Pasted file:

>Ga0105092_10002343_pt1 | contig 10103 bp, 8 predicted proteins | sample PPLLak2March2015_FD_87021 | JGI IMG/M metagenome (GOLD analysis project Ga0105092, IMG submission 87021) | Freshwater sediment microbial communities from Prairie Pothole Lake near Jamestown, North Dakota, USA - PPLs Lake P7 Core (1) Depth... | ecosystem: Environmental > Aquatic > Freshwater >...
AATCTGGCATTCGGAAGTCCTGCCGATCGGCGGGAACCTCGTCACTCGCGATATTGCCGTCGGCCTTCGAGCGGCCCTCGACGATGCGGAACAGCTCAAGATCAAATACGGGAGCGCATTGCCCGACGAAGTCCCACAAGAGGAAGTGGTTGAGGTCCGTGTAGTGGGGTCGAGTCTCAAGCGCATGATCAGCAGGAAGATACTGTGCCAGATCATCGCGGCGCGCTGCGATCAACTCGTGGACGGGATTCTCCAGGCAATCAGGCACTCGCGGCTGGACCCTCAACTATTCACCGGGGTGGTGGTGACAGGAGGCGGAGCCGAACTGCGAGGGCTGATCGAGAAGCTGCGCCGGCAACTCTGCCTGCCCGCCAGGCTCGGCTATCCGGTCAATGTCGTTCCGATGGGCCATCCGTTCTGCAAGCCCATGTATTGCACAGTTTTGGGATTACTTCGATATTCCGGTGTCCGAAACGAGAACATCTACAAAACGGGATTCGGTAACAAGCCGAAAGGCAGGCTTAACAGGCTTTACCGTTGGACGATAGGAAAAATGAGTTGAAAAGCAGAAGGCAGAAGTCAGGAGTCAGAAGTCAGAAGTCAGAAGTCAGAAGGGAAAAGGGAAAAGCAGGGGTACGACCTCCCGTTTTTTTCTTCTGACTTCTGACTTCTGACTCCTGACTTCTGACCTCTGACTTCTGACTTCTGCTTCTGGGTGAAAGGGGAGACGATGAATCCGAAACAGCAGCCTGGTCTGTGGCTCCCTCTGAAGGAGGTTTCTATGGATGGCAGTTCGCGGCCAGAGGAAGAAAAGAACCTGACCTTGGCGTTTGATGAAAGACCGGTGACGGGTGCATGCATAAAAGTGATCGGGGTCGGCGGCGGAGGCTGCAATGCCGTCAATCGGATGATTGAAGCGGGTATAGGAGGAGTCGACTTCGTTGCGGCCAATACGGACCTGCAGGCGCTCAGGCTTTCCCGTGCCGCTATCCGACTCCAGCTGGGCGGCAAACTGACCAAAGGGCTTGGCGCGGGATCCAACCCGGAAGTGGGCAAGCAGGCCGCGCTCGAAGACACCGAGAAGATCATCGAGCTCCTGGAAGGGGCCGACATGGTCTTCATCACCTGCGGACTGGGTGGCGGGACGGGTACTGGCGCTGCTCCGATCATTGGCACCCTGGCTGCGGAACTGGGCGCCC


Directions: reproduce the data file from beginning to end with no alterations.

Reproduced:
>Ga0105092_10002343_pt1 | contig 10103 bp, 8 predicted proteins | sample PPLLak2March2015_FD_87021 | JGI IMG/M metagenome (GOLD analysis project Ga0105092, IMG submission 87021) | Freshwater sediment microbial communities from Prairie Pothole Lake near Jamestown, North Dakota, USA - PPLs Lake P7 Core (1) Depth... | ecosystem: Environmental > Aquatic > Freshwater >...
AATCTGGCATTCGGAAGTCCTGCCGATCGGCGGGAACCTCGTCACTCGCGATATTGCCGTCGGCCTTCGAGCGGCCCTCGACGATGCGGAACAGCTCAAGATCAAATACGGGAGCGCATTGCCCGACGAAGTCCCACAAGAGGAAGTGGTTGAGGTCCGTGTAGTGGGGTCGAGTCTCAAGCGCATGATCAGCAGGAAGATACTGTGCCAGATCATCGCGGCGCGCTGCGATCAACTCGTGGACGGGATTCTCCAGGCAATCAGGCACTCGCGGCTGGACCCTCAACTATTCACCGGGGTGGTGGTGACAGGAGGCGGAGCCGAACTGCGAGGGCTGATCGAGAAGCTGCGCCGGCAACTCTGCCTGCCCGCCAGGCTCGGCTATCCGGTCAATGTCGTTCCGATGGGCCATCCGTTCTGCAAGCCCATGTATTGCACAGTTTTGGGATTACTTCGATATTCCGGTGTCCGAAACGAGAACATCTACAAAACGGGATTCGGTAACAAGCCGAAAGGCAGGCTTAACAGGCTTTACCGTTGGACGATAGGAAAAATGAGTTGAAAAGCAGAAGGCAGAAGTCAGGAGTCAGAAGTCAGAAGTCAGAAGTCAGAAGGGAAAAGGGAAAAGCAGGGGTACGACCTCCCGTTTTTTTCTTCTGACTTCTGACTTCTGACTCCTGACTTCTGACCTCTGACTTCTGACTTCTGCTTCTGGGTGAAAGGGGAGACGATGAATCCGAAACAGCAGCCTGGTCTGTGGCTCCCTCTGAAGGAGGTTTCTATGGATGGCAGTTCGCGGCCAGAGGAAGAAAAGAACCTGACCTTGGCGTTTGATGAAAGACCGGTGACGGGTGCATGCATAAAAGTGATCGGGGTCGGCGGCGGAGGCTGCAATGCCGTCAATCGGATGATTGAAGCGGGTATAGGAGGAGTCGACTTCGTTGCGGCCAATACGGACCTGCAGGCGCTCAGGCTTTCCCGTGCCGCTATCCGACTCCAGCTGGGCGGCAAACTGACCAAAGGGCTTGGCGCGGGATCCAACCCGGAAGTGGGCAAGCAGGCCGCGCTCGAAGACACCGAGAAGATCATCGAGCTCCTGGAAGGGGCCGACATGGTCTTCATCACCTGCGGACTGGGTGGCGGGACGGGTACTGGCGCTGCTCCGATCATTGGCACCCTGGCTGCGGAACTGGGCGCCC